Why Blue Ribbons?
In the spring of 1989, a grandmother named Bonnie Finney took a stand against child abuse in Norfolk, Virginia. She tied a blue ribbon on the antenna of her mini van in remembrance of her late grandson and as a signal to her community that child abuse continues to be a devastating social plague.
Her grandson, Michael Wayne "Bubba" Dickenson and his siblings lived an at-risk existence in an abusive home environment. Despite Finney’s efforts to intervene on behalf of her grandchildren, his mother’s boyfriend murdered three-year-old Bubba. His body was found, bound, beaten and bruised, in a weighted toolbox at the bottom of a canal.
"One day I was just thinking about all the bruises I had seen on my grandchildren," Finney said. "I just decided I was going to tie a blue ribbon on my van. Why blue? I intend never to forget the battered, bruised bodies of my grandchildren. Blue serves as a constant reminder to me to fight for protection for our children."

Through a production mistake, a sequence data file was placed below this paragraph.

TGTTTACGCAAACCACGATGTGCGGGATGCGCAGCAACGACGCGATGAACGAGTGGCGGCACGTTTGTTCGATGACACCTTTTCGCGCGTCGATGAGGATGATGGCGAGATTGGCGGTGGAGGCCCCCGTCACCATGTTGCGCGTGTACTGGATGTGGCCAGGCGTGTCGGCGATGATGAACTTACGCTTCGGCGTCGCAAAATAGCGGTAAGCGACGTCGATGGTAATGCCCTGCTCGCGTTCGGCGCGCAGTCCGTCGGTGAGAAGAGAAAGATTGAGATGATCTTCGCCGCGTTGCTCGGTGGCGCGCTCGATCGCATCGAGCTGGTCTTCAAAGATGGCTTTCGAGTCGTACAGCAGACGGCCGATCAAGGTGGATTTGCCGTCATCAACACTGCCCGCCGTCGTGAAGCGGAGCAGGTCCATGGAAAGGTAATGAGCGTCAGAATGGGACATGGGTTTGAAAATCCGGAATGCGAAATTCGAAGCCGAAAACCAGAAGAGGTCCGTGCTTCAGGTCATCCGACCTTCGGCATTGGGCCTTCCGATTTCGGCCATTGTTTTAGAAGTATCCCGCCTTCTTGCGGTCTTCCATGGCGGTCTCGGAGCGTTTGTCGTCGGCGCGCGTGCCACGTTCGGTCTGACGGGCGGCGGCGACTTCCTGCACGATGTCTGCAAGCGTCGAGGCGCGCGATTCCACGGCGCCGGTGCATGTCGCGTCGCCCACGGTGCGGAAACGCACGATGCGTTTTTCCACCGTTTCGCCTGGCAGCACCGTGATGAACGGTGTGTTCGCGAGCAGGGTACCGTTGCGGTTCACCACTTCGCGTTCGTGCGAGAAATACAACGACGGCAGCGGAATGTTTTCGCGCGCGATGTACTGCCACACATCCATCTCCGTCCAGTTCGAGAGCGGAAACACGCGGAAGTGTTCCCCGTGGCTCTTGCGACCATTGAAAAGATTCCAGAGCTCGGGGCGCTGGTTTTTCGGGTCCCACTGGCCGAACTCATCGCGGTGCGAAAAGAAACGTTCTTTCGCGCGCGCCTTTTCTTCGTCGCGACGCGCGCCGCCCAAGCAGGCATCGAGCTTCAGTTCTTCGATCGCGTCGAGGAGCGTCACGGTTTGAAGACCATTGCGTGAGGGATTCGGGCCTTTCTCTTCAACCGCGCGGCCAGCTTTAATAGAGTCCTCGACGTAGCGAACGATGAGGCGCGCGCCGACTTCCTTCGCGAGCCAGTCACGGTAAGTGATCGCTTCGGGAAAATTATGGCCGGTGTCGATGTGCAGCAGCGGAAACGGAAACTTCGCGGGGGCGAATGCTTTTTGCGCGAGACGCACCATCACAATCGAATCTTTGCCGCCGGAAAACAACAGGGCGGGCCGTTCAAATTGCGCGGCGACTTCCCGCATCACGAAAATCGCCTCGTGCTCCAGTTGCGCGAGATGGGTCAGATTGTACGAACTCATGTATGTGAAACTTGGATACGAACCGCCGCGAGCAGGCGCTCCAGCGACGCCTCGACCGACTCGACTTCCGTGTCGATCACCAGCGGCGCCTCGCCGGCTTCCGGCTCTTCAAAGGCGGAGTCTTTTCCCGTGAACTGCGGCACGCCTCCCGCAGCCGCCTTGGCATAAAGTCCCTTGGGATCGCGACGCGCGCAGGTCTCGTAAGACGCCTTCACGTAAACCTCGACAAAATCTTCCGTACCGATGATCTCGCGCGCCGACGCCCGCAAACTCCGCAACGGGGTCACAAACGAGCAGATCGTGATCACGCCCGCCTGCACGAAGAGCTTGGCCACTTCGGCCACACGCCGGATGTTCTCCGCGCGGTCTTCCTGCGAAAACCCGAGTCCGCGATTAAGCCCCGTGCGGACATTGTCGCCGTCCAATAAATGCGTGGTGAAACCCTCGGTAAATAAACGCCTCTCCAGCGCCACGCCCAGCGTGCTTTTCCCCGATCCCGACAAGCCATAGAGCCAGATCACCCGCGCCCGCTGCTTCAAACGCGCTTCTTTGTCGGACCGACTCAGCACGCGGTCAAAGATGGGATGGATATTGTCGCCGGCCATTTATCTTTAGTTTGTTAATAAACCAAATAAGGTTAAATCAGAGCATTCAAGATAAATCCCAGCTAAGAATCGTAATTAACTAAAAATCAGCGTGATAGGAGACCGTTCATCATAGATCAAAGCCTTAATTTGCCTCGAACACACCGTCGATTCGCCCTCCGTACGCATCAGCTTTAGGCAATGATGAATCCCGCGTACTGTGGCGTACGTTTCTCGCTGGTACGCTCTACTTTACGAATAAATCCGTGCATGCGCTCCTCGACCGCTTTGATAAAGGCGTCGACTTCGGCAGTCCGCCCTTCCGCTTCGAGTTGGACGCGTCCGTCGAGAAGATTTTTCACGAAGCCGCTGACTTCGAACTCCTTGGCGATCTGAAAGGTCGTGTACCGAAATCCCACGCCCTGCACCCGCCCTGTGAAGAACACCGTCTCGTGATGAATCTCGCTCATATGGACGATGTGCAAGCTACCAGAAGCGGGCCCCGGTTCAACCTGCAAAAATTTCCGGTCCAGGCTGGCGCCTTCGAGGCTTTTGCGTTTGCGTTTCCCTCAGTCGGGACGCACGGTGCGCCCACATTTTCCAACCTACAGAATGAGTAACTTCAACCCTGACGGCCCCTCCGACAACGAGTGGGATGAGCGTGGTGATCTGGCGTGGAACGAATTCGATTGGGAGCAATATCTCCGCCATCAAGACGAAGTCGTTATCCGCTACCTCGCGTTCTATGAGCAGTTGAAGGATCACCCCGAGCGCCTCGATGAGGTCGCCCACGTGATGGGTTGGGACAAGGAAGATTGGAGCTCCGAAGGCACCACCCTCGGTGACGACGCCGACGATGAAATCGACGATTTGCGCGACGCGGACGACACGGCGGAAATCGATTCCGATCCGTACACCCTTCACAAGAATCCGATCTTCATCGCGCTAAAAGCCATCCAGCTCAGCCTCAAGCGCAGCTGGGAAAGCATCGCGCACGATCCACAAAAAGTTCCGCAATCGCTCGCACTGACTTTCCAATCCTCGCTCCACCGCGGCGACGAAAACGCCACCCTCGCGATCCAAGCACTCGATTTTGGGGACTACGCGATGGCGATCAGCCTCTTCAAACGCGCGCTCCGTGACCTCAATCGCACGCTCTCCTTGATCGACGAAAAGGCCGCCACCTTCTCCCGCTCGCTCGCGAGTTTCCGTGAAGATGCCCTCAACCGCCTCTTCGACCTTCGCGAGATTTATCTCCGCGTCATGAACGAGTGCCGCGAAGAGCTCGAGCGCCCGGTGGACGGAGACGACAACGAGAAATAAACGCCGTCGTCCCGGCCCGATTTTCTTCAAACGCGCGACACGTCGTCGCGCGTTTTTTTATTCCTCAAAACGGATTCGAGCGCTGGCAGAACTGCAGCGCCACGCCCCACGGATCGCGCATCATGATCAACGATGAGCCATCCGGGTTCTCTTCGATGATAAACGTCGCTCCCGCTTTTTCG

Finney’s personal campaign to raise public awareness of child maltreatment was joined by a Norfolk parent assistance program and a local radio station. Soon, stores, businesses, schools, churches, civic organizations and social service agencies were participating in the campaign and thousands of blue ribbons were displayed in the name of child abuse prevention. The spirit of her blue ribbon grew and inspired a statewide community-based effort to prevent child abuse in every town, every community and every city and county.
Bonnie Finney's simple act of education and remembrance has inspired a nationwide movement and led states throughout the country participate in the campaign by designating the month of April each year Child Abuse Prevention Month.
"The blue ribbon serves as a constant reminder to fight for the protection of children," Finney explained. "We must protect our most precious gift of all - our children. Even if we just change one child's life, it would be worth it. I don't want other parents or grandparents to go through what we've been through. During the month of April, I hope all Americans will wear a blue ribbon, put one on their cars, give them to friends and tell anyone who asks what it means. You may save a child's life."
Can one person make a difference? Bonnie Finney did...and you can too.
Find out what you can do to prevent child abuse